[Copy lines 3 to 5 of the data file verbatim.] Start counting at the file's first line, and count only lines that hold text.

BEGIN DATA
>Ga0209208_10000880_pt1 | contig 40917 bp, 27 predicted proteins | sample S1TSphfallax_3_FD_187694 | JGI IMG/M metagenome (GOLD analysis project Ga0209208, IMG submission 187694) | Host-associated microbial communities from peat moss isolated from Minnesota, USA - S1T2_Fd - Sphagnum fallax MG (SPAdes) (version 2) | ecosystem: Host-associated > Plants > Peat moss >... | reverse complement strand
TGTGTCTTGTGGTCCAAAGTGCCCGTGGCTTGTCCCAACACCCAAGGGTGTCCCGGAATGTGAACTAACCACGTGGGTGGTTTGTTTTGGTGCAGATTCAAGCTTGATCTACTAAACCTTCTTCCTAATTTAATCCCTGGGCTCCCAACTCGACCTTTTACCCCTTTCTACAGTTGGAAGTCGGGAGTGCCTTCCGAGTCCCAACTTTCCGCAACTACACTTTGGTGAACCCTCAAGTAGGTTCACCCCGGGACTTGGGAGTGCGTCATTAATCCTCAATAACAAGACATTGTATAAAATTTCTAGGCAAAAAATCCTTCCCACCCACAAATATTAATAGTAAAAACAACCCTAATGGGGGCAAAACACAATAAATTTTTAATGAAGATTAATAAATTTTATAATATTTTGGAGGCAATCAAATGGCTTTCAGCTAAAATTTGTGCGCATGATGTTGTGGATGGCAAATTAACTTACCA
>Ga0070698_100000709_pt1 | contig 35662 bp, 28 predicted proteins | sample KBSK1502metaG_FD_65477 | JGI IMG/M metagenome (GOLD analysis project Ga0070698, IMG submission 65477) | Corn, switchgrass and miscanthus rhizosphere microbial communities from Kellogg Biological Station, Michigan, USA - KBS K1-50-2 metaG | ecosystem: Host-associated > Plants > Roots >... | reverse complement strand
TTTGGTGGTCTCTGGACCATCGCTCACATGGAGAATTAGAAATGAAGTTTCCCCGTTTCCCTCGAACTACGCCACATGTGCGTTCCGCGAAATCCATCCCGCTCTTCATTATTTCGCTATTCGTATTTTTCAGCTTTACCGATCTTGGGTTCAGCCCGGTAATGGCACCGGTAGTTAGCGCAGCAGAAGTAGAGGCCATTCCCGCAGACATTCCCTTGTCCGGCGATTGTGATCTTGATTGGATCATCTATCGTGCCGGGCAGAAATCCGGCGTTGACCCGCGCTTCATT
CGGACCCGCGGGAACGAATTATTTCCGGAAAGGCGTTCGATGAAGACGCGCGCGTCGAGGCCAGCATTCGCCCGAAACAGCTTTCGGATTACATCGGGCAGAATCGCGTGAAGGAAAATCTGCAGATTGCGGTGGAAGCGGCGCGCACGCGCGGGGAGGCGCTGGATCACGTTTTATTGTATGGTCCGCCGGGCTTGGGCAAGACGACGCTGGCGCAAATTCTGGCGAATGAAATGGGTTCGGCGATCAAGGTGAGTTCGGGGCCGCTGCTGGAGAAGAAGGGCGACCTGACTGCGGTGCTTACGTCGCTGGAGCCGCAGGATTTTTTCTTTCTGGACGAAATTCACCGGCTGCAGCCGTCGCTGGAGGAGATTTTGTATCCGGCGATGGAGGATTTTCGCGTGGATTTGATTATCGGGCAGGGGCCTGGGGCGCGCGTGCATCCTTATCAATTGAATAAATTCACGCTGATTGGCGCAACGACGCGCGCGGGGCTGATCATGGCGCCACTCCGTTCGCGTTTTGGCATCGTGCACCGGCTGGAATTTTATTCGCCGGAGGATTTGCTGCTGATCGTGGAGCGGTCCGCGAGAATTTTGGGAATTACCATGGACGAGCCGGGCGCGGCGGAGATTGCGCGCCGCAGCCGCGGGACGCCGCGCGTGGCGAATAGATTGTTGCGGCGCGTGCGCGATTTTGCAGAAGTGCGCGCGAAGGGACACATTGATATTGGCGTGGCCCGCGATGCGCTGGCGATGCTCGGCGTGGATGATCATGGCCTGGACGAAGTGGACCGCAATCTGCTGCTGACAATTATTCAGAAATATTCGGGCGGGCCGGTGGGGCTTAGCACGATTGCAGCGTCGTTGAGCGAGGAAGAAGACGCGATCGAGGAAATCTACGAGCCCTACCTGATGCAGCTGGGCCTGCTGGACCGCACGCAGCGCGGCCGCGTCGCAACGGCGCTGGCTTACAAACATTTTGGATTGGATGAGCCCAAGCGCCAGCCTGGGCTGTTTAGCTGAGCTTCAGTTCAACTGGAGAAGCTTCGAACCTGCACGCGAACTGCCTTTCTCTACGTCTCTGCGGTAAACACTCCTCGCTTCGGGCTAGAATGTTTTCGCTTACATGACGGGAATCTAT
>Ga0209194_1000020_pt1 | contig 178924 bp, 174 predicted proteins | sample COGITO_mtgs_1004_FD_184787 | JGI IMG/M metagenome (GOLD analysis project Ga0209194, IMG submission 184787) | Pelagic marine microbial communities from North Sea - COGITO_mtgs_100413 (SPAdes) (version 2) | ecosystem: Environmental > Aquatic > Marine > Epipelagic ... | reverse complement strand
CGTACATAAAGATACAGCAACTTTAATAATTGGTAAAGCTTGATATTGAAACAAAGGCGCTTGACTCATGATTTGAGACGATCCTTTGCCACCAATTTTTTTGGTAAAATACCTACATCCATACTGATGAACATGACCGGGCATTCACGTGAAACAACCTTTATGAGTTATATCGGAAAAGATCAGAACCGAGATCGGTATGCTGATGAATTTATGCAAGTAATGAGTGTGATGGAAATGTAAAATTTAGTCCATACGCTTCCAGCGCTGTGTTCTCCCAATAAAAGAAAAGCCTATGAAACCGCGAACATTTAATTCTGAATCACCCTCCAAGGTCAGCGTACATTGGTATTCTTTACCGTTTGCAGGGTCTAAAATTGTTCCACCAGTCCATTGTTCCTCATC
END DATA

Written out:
>Ga0070698_100000709_pt1 | contig 35662 bp, 28 predicted proteins | sample KBSK1502metaG_FD_65477 | JGI IMG/M metagenome (GOLD analysis project Ga0070698, IMG submission 65477) | Corn, switchgrass and miscanthus rhizosphere microbial communities from Kellogg Biological Station, Michigan, USA - KBS K1-50-2 metaG | ecosystem: Host-associated > Plants > Roots >... | reverse complement strand
TTTGGTGGTCTCTGGACCATCGCTCACATGGAGAATTAGAAATGAAGTTTCCCCGTTTCCCTCGAACTACGCCACATGTGCGTTCCGCGAAATCCATCCCGCTCTTCATTATTTCGCTATTCGTATTTTTCAGCTTTACCGATCTTGGGTTCAGCCCGGTAATGGCACCGGTAGTTAGCGCAGCAGAAGTAGAGGCCATTCCCGCAGACATTCCCTTGTCCGGCGATTGTGATCTTGATTGGATCATCTATCGTGCCGGGCAGAAATCCGGCGTTGACCCGCGCTTCATT
CGGACCCGCGGGAACGAATTATTTCCGGAAAGGCGTTCGATGAAGACGCGCGCGTCGAGGCCAGCATTCGCCCGAAACAGCTTTCGGATTACATCGGGCAGAATCGCGTGAAGGAAAATCTGCAGATTGCGGTGGAAGCGGCGCGCACGCGCGGGGAGGCGCTGGATCACGTTTTATTGTATGGTCCGCCGGGCTTGGGCAAGACGACGCTGGCGCAAATTCTGGCGAATGAAATGGGTTCGGCGATCAAGGTGAGTTCGGGGCCGCTGCTGGAGAAGAAGGGCGACCTGACTGCGGTGCTTACGTCGCTGGAGCCGCAGGATTTTTTCTTTCTGGACGAAATTCACCGGCTGCAGCCGTCGCTGGAGGAGATTTTGTATCCGGCGATGGAGGATTTTCGCGTGGATTTGATTATCGGGCAGGGGCCTGGGGCGCGCGTGCATCCTTATCAATTGAATAAATTCACGCTGATTGGCGCAACGACGCGCGCGGGGCTGATCATGGCGCCACTCCGTTCGCGTTTTGGCATCGTGCACCGGCTGGAATTTTATTCGCCGGAGGATTTGCTGCTGATCGTGGAGCGGTCCGCGAGAATTTTGGGAATTACCATGGACGAGCCGGGCGCGGCGGAGATTGCGCGCCGCAGCCGCGGGACGCCGCGCGTGGCGAATAGATTGTTGCGGCGCGTGCGCGATTTTGCAGAAGTGCGCGCGAAGGGACACATTGATATTGGCGTGGCCCGCGATGCGCTGGCGATGCTCGGCGTGGATGATCATGGCCTGGACGAAGTGGACCGCAATCTGCTGCTGACAATTATTCAGAAATATTCGGGCGGGCCGGTGGGGCTTAGCACGATTGCAGCGTCGTTGAGCGAGGAAGAAGACGCGATCGAGGAAATCTACGAGCCCTACCTGATGCAGCTGGGCCTGCTGGACCGCACGCAGCGCGGCCGCGTCGCAACGGCGCTGGCTTACAAACATTTTGGATTGGATGAGCCCAAGCGCCAGCCTGGGCTGTTTAGCTGAGCTTCAGTTCAACTGGAGAAGCTTCGAACCTGCACGCGAACTGCCTTTCTCTACGTCTCTGCGGTAAACACTCCTCGCTTCGGGCTAGAATGTTTTCGCTTACATGACGGGAATCTAT